Handling Your Child’s College Expenses When You Divorce
Many couples start saving for their child’s college education during their marriage. Unfortunately, however, about half of all marriages will end in divorce. When a divorce occurs, one issue to determine is how to divide, maintain, or continue to fund existing 529 college savings accounts, which parent will benefit most from available tax deductions, and how financial aid will be handled for the child.
Ownership of Existing 529 Plans
Once a couple divorces, only one parent can maintain ownership of an existing 529 plan, although the other parent can and should remain as the successor owner of the plan, in the event that the other parent passes away. Parents must either come to an agreement about who will assume control over the plan or have the court make a decision. Strategically, one certified financial planner recommends that ownership of the plan go to the noncustodial parent. In many cases, he points out, the father, who often is the noncustodial parent, has a greater income than the custodial parent. In qualifying for financial aid for college, only the custodial parent’s income and assets are taken into account. Therefore, the 529 plan would not count as an asset for the purposes of determining financial aid eligibility. Additionally, the parent with the lower income will qualify for more financial aid for the child. While this strategy will not work in all cases, it is financially advantageous for some families.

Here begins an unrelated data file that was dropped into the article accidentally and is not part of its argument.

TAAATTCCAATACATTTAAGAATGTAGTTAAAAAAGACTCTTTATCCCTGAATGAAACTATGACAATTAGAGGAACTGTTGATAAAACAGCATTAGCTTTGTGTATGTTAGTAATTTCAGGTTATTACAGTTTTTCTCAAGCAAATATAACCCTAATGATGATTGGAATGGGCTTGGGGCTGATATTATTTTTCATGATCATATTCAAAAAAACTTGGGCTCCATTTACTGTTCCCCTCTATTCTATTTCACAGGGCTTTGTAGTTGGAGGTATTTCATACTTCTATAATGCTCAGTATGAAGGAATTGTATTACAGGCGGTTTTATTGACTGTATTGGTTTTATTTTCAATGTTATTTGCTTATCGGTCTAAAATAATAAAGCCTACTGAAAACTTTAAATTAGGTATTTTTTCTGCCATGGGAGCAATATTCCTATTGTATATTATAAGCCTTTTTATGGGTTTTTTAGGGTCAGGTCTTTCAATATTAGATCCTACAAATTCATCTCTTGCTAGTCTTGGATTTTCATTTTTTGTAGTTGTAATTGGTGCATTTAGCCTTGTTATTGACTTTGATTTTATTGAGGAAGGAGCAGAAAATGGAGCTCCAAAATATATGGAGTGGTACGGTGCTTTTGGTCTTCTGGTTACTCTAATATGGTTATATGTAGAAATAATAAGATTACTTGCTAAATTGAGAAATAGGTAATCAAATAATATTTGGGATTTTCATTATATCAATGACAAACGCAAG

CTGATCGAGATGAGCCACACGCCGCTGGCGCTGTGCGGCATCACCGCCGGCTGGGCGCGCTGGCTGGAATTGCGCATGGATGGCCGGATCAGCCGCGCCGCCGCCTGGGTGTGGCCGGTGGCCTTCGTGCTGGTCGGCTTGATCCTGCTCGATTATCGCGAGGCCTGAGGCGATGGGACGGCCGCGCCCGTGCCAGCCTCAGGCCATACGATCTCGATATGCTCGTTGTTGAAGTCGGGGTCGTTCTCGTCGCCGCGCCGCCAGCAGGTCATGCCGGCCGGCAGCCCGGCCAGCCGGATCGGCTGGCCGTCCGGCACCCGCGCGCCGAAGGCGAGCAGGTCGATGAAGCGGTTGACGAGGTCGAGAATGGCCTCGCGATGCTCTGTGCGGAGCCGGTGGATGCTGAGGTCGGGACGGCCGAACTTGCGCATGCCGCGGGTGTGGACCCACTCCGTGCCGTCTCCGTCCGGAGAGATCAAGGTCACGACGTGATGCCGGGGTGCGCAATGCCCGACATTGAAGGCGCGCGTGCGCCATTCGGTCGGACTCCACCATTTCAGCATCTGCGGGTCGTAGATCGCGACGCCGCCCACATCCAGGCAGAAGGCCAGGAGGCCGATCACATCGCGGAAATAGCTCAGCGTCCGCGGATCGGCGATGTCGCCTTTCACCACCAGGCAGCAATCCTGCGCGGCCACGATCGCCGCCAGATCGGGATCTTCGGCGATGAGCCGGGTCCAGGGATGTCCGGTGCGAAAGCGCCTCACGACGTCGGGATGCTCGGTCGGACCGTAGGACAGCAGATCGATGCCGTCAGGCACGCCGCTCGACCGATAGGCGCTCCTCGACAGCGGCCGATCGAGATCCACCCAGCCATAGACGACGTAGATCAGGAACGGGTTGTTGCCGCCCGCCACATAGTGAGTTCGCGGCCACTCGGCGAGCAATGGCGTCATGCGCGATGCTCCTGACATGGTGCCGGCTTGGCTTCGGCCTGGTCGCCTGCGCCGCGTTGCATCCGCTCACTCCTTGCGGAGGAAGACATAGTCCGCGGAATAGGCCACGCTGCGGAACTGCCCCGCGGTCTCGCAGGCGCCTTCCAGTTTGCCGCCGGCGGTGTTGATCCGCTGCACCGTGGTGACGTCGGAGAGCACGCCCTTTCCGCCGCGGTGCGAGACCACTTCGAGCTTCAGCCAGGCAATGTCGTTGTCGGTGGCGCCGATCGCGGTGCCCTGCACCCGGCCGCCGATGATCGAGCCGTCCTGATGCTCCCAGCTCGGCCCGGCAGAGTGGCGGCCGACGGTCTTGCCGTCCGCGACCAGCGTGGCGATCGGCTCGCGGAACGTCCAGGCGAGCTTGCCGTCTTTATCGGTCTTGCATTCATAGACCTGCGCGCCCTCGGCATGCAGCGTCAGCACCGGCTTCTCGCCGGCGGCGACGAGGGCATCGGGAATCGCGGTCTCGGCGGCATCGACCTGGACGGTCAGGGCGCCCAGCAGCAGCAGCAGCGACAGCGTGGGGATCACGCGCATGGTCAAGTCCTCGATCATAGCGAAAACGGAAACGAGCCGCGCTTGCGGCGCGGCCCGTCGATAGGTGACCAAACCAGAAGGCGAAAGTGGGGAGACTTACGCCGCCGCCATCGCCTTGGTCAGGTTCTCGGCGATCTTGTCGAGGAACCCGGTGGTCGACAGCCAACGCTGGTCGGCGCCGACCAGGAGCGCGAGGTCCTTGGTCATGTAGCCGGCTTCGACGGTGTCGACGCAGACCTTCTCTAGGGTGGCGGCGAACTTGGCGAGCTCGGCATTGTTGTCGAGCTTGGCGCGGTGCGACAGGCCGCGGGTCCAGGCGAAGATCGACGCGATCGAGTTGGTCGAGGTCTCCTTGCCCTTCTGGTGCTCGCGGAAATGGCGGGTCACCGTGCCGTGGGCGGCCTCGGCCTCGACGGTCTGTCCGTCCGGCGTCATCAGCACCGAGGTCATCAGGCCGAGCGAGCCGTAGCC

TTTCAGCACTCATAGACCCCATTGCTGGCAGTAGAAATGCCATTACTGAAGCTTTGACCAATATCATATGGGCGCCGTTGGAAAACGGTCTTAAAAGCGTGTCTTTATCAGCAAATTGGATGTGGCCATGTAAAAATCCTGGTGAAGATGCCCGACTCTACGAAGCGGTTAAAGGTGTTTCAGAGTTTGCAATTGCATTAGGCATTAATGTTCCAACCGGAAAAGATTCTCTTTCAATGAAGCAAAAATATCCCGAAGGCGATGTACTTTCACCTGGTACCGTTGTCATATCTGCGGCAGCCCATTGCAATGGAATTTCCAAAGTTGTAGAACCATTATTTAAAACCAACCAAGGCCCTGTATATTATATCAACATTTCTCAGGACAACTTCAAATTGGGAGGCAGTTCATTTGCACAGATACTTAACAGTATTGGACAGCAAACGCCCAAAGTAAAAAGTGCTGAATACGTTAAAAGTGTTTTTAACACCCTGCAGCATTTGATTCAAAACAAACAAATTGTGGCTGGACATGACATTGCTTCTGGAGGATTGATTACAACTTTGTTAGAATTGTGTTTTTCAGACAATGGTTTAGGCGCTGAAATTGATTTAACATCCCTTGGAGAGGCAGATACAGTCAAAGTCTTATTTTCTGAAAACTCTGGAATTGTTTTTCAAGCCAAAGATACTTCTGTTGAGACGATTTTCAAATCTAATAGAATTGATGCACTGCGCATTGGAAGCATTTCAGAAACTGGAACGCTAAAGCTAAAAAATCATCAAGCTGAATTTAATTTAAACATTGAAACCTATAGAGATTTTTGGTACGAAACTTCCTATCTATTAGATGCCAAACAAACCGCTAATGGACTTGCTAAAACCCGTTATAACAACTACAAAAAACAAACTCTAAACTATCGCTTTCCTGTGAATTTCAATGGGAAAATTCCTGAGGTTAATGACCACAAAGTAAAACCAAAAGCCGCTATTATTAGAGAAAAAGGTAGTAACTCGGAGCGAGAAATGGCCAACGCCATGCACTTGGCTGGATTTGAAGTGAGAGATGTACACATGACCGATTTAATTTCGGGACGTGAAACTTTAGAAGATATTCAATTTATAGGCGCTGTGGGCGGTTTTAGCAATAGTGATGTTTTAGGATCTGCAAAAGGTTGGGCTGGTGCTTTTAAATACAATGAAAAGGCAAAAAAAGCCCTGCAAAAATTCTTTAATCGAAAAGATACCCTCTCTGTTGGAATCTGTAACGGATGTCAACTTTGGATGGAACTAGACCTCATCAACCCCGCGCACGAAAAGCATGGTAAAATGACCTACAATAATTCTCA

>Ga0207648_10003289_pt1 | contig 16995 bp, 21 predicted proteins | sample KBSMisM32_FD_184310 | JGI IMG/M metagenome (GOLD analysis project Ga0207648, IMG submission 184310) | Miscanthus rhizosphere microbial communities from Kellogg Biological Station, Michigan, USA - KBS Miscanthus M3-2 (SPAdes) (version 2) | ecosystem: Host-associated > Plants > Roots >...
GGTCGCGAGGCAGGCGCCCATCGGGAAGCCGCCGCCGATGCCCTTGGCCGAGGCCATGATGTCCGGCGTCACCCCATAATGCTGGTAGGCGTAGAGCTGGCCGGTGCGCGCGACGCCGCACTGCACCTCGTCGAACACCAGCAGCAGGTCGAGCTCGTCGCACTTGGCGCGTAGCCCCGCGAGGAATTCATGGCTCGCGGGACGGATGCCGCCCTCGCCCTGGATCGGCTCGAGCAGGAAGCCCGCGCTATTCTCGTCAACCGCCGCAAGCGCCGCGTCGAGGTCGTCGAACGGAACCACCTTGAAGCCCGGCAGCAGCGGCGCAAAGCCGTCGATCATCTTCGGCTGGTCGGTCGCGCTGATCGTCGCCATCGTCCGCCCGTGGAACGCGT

Claiming the Child as a Dependent for Income Tax Purposes
If an adult child is a full-time student, as defined by his or her college policies, one parent may have the right to claim the child on his or her federal and state income taxes. Entitlement to claim the child as a dependent must be resolved in the parties’ divorce. Parent should keep in mind that the ability to claim the child as a dependent also entitles him or her to any college credits offered by the IRS during that particular tax year. Therefore, it may be more advantageous for the parent with the lower income to claim the child so as to qualify for college-related tax credits. Otherwise, the higher-earning parent may not qualify for these credits.
Timesharing of Your Child
While it may seem unimportant to determine the custody of a college-age child, it has a significant impact on financial aid eligibility. Only the income and assets of the custodial parent are used to determine eligibility for financial aid through the FAFSA, along with his or her current spouse if remarried. The noncustodial parent’s finances, however, have no impact on financial aid at all, unless the college requests additional financial information from both parents. In this case, it could have significant effects on the available financial aid package.
Consult an Experienced Florida Divorce Attorney Today
In contested divorce cases, the stakes can be very high, and one such issue relates to the funding of your child’s college education. Due to the potential complexity of the issues involved, which depend heavily on your individual financial situation, it is always wise to contact a Florida divorce lawyer who can advise you of your options and help you to develop the strategy that is best in your case. Contact Vanessa L. Prieto Law Offices, LLC in Fort Lauderdale and learn how we can help you work through college education funding issues and all other matters related to your divorce.